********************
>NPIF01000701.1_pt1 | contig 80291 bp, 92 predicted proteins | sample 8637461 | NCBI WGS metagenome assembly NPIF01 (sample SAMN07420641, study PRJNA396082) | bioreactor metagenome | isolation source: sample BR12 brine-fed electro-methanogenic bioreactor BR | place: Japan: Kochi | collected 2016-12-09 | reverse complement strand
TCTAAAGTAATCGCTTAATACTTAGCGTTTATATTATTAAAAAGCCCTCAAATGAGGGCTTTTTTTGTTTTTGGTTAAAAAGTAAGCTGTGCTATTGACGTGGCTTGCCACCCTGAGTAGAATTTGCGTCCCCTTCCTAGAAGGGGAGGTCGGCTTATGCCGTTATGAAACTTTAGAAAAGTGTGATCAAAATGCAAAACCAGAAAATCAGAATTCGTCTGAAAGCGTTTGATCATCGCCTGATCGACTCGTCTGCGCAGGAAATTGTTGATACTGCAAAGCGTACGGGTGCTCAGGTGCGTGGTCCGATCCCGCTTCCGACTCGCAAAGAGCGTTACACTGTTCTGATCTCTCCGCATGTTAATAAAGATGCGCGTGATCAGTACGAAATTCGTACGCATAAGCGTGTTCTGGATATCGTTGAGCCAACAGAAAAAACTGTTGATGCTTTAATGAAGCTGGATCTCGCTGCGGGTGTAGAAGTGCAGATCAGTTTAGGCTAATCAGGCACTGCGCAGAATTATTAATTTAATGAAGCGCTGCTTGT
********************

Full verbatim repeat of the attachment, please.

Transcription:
>NPIF01000701.1_pt1 | contig 80291 bp, 92 predicted proteins | sample 8637461 | NCBI WGS metagenome assembly NPIF01 (sample SAMN07420641, study PRJNA396082) | bioreactor metagenome | isolation source: sample BR12 brine-fed electro-methanogenic bioreactor BR | place: Japan: Kochi | collected 2016-12-09 | reverse complement strand
TCTAAAGTAATCGCTTAATACTTAGCGTTTATATTATTAAAAAGCCCTCAAATGAGGGCTTTTTTTGTTTTTGGTTAAAAAGTAAGCTGTGCTATTGACGTGGCTTGCCACCCTGAGTAGAATTTGCGTCCCCTTCCTAGAAGGGGAGGTCGGCTTATGCCGTTATGAAACTTTAGAAAAGTGTGATCAAAATGCAAAACCAGAAAATCAGAATTCGTCTGAAAGCGTTTGATCATCGCCTGATCGACTCGTCTGCGCAGGAAATTGTTGATACTGCAAAGCGTACGGGTGCTCAGGTGCGTGGTCCGATCCCGCTTCCGACTCGCAAAGAGCGTTACACTGTTCTGATCTCTCCGCATGTTAATAAAGATGCGCGTGATCAGTACGAAATTCGTACGCATAAGCGTGTTCTGGATATCGTTGAGCCAACAGAAAAAACTGTTGATGCTTTAATGAAGCTGGATCTCGCTGCGGGTGTAGAAGTGCAGATCAGTTTAGGCTAATCAGGCACTGCGCAGAATTATTAATTTAATGAAGCGCTGCTTGT